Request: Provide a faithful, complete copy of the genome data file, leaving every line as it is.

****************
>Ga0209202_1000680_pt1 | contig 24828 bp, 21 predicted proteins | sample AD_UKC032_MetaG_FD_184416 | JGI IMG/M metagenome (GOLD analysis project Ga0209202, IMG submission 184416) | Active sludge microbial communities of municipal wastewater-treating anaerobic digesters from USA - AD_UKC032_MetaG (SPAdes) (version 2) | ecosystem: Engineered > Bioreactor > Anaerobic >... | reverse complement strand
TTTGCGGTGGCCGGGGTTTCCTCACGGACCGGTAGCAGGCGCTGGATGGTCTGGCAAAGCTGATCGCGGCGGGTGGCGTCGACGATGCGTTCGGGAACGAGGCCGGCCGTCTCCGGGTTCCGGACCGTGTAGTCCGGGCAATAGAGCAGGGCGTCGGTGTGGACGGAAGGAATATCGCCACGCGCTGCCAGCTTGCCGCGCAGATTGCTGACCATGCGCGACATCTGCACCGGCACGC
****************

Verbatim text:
>Ga0209202_1000680_pt1 | contig 24828 bp, 21 predicted proteins | sample AD_UKC032_MetaG_FD_184416 | JGI IMG/M metagenome (GOLD analysis project Ga0209202, IMG submission 184416) | Active sludge microbial communities of municipal wastewater-treating anaerobic digesters from USA - AD_UKC032_MetaG (SPAdes) (version 2) | ecosystem: Engineered > Bioreactor > Anaerobic >... | reverse complement strand
TTTGCGGTGGCCGGGGTTTCCTCACGGACCGGTAGCAGGCGCTGGATGGTCTGGCAAAGCTGATCGCGGCGGGTGGCGTCGACGATGCGTTCGGGAACGAGGCCGGCCGTCTCCGGGTTCCGGACCGTGTAGTCCGGGCAATAGAGCAGGGCGTCGGTGTGGACGGAAGGAATATCGCCACGCGCTGCCAGCTTGCCGCGCAGATTGCTGACCATGCGCGACATCTGCACCGGCACGC